The concert of Liverpool opens with the vampiric veils of "Overture". Slow strata are wrapping us, as the night switches off the day, in a dark and bewitching atmosphere. It's a track where Arc stumbles over Redshift in a slow movement where the synth layers inhale of a black life among scattered explosions and chthonian choirs. Intense and puzzling, "Overture" does all its effect in a black night out of electricity. "The Long Road" is drinking from the finale of "Overture" with hoarse winds and guttural reverberations which intertwine and fade into abstract bangings and shamanic shouffs, while the first furtive chords are trading the bass pulsations against resonances of glass. And "The Long Road" to spread its slow structure of cosmic groove. The luminous chords are sliding under the influence of cosmic gases, while the cymbals flutter about of their silky jingles and the slippery solos are dancing on a structure in perpetual bickering between its light rattling rhythm and its erratic cosmic cha-cha. This uncertain rhythm kisses a steadier pace, making war to ambitious solos which swirl ceaselessly over the false dance steps of a dance without precise schema of which the drummed steps get lost in a line of crystalline arpeggios which tint in the echo of its harmonies. This is some great Boddy we have here! After the very ambient and very wrapping "Never Reaching" and its huge vampiric veils which blend in beautiful orchestral arrangements, "Destination Zero" offers a breakneck pace which sits on violent spasmodic oscillations. Percussions and bangings feed this starving rhythm which runs with ferocity beneath the solos of a synth among which the melodious presence and the oniric mists spread a bit of sweetness on this oscillatory storm. Here is a powerful track which knows a little short quiet passage before being reborn of its unchained oscillations. And "Coda" ends a concert amazing of violence and of tenderness with the same imprint of mysticism as "Overture".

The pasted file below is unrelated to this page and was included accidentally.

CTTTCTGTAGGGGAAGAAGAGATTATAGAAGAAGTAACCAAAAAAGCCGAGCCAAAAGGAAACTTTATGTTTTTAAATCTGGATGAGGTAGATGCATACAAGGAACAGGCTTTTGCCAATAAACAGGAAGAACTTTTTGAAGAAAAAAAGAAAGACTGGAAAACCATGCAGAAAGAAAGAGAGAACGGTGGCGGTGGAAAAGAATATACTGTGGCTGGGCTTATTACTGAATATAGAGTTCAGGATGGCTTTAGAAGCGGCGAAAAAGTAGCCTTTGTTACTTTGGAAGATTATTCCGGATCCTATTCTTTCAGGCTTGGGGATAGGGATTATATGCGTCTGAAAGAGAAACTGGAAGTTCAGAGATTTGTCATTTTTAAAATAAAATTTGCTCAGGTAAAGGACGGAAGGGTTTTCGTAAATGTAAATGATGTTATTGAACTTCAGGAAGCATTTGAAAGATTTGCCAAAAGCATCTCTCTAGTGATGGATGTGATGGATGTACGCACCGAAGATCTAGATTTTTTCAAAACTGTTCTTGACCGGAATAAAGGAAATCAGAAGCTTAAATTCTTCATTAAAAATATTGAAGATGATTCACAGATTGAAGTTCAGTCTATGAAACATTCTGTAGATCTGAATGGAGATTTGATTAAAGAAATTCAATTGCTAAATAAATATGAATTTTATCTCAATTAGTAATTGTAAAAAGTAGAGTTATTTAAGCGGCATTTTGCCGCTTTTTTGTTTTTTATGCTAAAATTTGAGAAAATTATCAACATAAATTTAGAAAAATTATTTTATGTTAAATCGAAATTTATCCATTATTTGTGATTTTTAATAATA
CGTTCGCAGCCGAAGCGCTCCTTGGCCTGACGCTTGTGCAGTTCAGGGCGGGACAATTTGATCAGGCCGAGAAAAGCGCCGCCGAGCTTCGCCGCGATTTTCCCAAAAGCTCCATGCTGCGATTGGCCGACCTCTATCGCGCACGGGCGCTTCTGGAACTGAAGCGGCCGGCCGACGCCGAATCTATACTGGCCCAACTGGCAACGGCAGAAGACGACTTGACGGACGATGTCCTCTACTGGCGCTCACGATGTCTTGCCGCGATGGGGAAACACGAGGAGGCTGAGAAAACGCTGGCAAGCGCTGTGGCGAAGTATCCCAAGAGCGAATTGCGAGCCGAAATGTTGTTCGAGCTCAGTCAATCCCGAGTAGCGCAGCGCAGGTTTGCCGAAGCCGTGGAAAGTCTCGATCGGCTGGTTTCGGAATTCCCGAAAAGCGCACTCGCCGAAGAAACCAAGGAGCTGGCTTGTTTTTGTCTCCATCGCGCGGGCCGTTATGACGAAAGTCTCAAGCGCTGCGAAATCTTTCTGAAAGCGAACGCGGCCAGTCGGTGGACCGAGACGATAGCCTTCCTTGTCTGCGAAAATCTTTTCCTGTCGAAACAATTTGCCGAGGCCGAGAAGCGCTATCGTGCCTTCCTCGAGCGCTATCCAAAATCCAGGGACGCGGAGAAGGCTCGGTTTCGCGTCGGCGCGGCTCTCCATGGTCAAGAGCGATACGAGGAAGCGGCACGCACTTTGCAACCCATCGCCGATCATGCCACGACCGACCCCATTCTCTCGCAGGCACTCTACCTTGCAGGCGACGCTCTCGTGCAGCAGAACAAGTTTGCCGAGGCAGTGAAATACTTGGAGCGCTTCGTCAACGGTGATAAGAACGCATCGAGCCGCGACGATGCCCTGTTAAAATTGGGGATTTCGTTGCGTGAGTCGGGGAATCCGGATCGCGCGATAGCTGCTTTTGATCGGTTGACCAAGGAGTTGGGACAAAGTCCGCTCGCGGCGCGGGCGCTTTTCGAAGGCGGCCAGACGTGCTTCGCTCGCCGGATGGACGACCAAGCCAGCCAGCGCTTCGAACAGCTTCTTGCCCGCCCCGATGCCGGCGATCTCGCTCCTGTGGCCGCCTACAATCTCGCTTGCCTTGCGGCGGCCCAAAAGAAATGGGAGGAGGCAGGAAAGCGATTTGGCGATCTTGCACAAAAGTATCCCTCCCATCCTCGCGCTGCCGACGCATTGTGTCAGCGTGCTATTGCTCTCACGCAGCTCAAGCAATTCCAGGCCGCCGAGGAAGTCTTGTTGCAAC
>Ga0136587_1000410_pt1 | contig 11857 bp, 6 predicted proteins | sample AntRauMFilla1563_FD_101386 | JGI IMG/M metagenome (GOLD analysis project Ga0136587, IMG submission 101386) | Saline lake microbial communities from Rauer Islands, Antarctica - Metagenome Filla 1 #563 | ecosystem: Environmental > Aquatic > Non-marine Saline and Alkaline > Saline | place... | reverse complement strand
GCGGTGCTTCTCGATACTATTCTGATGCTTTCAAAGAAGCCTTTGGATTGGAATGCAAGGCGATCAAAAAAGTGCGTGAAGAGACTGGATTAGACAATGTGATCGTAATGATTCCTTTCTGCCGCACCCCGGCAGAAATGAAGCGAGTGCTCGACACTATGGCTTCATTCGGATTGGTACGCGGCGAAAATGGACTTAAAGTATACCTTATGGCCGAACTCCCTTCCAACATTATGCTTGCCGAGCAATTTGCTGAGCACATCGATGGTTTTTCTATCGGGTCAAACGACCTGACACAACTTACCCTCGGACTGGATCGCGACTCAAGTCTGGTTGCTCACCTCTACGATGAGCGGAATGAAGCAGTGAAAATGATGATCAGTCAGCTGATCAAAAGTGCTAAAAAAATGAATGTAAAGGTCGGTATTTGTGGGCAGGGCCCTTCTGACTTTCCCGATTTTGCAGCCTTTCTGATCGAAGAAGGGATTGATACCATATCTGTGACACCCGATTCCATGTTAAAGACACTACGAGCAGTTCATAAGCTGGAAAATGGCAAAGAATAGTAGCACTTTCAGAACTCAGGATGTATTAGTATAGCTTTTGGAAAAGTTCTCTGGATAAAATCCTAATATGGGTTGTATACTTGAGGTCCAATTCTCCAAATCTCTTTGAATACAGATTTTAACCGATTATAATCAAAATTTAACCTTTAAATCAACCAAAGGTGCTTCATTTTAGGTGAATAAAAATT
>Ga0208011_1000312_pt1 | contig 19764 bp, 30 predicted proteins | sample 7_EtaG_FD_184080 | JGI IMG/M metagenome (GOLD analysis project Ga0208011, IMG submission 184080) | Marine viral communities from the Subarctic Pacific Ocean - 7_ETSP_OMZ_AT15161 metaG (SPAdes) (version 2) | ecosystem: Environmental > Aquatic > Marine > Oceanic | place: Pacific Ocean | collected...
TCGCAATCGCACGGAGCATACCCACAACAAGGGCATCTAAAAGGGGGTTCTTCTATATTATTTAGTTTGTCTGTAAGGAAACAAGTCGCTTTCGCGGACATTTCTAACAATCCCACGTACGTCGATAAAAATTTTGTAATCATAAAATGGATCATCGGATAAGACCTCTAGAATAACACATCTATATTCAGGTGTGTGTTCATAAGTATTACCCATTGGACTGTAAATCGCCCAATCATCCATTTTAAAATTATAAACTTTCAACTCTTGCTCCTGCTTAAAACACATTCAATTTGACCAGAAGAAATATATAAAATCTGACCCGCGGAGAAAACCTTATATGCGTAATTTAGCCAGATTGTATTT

Liverdelphia” is brilliant album where the universe of EM gets cover of its warmest tones in a superb progressive shroud. Ian Boddy surpasses himself with pre-Jarre cosmic ambiences and rhythms of which the surprising variations stabilize this fragile harmony between the ambient world and the universe of sequences fed by thousand arrhythmic pulsations. There is not one single minute of lost on this splendid album where all the colors of EM are used to give a sound picture of a fascinating hearing beauty. An album as wonderful as the borders of the art itself.

Sylvain Lupari (June 20th, 2013)
Cette chronique est également disponible en Français sur le site de Guts of Darkness, dont je suis chroniqueur sous le nom de Phaedream: http://www.gutsofdarkness.com/god/objet.php?objet=16159